Mr. Popper's Penguins
Alongside Carrey is a decent but not especially standout supporting cast that includes Carla Gugino (who was the object of Stiller’s affection in the first Night at the Museum) as Popper’s ex-wife, and the legendary Angela Lansbury as the owner of Tavern on the Green, which Popper is trying to get her to sell to his firm. Clark Gregg, who I saw last play kind of a villain in In Good Company and who is currently making the rounds in the superhero films that lead up to next year’s Avengers collaboration, steps in as the foe here. While Gregg was fairly good in those aforementioned roles, he’s a bit one-dimensional and kind of cheesy as this film’s “villain” who wants the penguins for his zoo. His character is kind of stereotypical for this genre, but he still pulls it off more effectively than many in that position usually do. In the end, the penguins and Carrey really are the best thing that Mr. Popper’s Penguins has going for it, which tend to make the film feel a little bit smaller than it could have been, but director Mark Waters (500 Days of Summer, Just Like Heaven) does a fair job making Mr. Popper’s Penguins one of the better films of its kind. Still, in retrospect, Waters does the movie a bit of a disservice by not keeping it grounded in a sense of reality, allowing some of the characters to feel more cartoony than they could have been. The worst scene is when Popper turns his ritzy apartment into a snow palace, complete with the stairs becoming a snow slide that has a table with a snow cone machine at its base. Then the film’s climactic scene feels a lot like the large-group scene at the end of, ironically, Evan Almighty (the sort-of sequel to Carrey’s Bruce Almighty that actually didn’t even star Carrey). It’s a corny finish, and far more goofy than I’d have preferred it. But while it doesn’t ruin the film for me, the escalation of absurdity up until this point does seem to hold the movie back from having a stronger outcome.

While it probably could have been a lot better, if not a lot more timeless, the 2011 reimagining of the classic tale of Mr. Popper’s Penguins is a funny and heartwarming pro-family story that is pretty safe to take the kids to, which isn’t something you can say about many movies these days. Jim Carrey fans will finally have a new movie that isn’t rife with profanity and bedroom jokes to watch, while fans of the arctic birds won’t have to subject themselves to Happy Feet (or its abysmal looking forthcoming sequel) to get a comedic penguin fix. Mr. Popper’s Penguins is at its best a decent matinee trip to the movies and at worst a rental. But families could certainly do a lot worse for family entertainment (like last Christmas’ Gulliver’s Travels, perhaps?) than Mr. Popper’s Penguins.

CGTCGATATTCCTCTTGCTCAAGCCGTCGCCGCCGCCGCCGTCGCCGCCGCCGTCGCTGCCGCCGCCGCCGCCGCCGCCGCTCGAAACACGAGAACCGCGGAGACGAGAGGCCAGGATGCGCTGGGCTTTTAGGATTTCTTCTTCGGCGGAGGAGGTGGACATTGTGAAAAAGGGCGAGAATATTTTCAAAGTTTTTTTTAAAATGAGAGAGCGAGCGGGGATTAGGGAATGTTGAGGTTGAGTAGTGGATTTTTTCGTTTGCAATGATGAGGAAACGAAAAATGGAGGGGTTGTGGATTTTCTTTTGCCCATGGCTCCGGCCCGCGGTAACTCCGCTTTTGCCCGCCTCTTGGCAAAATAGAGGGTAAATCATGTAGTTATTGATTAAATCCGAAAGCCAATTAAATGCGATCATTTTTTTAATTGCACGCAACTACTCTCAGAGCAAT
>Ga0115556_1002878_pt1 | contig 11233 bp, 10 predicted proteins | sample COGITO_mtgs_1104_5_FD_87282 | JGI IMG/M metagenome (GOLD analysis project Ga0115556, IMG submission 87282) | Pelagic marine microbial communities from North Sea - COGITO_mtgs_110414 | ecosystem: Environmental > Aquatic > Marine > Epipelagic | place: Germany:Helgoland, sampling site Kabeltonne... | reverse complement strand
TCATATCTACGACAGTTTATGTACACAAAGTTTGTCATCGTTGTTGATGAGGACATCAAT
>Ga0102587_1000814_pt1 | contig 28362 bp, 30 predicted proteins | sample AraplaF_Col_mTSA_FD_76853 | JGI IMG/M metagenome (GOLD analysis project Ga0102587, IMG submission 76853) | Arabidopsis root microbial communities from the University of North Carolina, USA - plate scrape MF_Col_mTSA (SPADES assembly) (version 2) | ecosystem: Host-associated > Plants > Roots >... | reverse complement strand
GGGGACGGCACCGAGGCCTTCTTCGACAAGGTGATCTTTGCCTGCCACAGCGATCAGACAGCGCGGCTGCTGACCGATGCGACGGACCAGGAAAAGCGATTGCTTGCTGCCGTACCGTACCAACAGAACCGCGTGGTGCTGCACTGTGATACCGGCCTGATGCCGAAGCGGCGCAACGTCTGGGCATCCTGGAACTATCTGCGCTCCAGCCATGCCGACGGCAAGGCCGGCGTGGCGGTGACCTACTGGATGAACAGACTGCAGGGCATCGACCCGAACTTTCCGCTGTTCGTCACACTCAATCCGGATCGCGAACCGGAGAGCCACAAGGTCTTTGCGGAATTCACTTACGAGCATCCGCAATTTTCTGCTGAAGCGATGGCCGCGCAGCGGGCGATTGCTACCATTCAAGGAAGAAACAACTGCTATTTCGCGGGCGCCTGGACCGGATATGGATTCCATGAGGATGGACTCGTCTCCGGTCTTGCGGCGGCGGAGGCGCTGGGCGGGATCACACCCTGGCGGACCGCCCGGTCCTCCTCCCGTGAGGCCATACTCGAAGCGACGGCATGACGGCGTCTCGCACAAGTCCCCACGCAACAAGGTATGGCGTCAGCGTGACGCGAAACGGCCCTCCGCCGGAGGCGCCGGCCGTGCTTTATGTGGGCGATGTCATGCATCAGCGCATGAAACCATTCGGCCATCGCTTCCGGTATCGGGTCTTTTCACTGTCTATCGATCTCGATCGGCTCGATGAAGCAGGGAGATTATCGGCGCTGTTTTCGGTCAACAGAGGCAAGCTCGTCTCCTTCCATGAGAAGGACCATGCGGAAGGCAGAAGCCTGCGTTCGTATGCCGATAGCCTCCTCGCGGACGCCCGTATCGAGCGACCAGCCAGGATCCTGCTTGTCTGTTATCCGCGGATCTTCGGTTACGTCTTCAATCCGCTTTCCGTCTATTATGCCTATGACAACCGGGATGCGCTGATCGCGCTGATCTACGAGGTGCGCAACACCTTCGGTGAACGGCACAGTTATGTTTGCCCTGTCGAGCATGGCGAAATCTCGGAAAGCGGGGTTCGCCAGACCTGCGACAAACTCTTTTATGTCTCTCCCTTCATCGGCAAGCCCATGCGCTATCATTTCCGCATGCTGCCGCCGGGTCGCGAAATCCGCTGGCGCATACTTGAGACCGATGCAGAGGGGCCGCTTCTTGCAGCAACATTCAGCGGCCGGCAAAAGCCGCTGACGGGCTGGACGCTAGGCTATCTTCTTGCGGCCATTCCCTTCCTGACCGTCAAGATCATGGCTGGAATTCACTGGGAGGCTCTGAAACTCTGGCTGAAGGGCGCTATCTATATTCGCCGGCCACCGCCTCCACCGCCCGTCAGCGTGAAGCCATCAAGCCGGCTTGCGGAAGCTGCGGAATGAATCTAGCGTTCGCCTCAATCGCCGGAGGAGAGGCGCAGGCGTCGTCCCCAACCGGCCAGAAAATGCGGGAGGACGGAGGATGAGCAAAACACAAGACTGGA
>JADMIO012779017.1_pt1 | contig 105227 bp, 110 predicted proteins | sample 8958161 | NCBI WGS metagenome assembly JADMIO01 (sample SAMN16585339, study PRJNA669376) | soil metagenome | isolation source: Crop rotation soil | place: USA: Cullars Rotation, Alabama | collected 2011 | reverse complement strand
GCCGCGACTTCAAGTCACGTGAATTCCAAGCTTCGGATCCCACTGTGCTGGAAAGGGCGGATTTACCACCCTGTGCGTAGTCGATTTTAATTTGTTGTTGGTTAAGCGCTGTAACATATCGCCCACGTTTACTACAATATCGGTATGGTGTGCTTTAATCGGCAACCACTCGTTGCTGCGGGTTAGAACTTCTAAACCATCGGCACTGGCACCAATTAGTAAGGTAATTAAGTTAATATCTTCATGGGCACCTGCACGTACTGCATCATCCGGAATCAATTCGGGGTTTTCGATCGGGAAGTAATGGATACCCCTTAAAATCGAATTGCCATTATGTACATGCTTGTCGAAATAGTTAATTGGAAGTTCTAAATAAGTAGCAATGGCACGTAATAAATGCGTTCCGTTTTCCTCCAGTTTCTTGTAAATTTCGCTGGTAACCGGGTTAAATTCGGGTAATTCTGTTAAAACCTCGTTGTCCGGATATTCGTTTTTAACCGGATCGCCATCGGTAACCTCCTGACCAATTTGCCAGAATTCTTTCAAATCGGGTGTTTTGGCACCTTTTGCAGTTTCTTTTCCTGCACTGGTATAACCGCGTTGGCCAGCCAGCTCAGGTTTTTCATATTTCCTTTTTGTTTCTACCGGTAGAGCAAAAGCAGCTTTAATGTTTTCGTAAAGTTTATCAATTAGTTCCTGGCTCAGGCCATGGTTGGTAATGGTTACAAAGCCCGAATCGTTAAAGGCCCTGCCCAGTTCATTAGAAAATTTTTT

John DiBiase (reviewed: 6/17/11)

Parental Guide: Content Summary
. Sex/Nudity: Popper uses the word “Viagrality” (or something like that?) to describe the masculinity of something; Amanda and Mr. Popper reminisce about one of their past romantic dates and how they went snuck into an icehouse or something, to which she sort of suggestively remarked that it was warmer in there than they thought (meaning they fooled around in there?)
. Vulgarity/Language: At least 8 derivatives of “G-d”; and 1 “h*ll” and 1 “d*mn” in the end credits song of “Ice Ice Baby” [In the movie, there are also a few incomplete “What the…” and one scene where Popper holds a penguin who poops into the toilet and remarks “That’s some serious s…” but Loudy yells in his face before he could swear]
. Alcohol/Drugs: Popper makes a word picture analogy for Mrs. Van Gundy using colorful imagery, but she stops him and tells him she doesn’t do drugs; We see some drinking at a banquet. Popper offers Mrs. Van Gundy some champagne, but she turns it down. He then drinks some and tips the bottle to his ear and spits it out of his mouth for a gag
. Blood/Gore: None. We see some penguins pooping a few times. In one scene, Popper picks up a penguin who poops over the toilet. He then grabs another, commenting that he looks full, and squeezes him over the toilet and we see more white poop squirt out the bottom of the penguin; The penguin named Stinky is often seen farting
. Violence: Popper makes a joke about stabbing his eyes out and cutting off his hands, then ponders out loud how that would work out in sort of a verbally graphic fashion; Nat Jones tries to catch the penguins through the gate, so Popper grabs the zookeeper’s restraint stick and ties Nat’s hands up on the other side of the gate and makes Nat punch himself; The penguins wreak some havoc at a party, causing people to fall over and into each other; The penguins often peck and nip at people; A penguin poops in Popper’s face while he’s hanging off his balcony, causing him to fall; And other mild comedic violence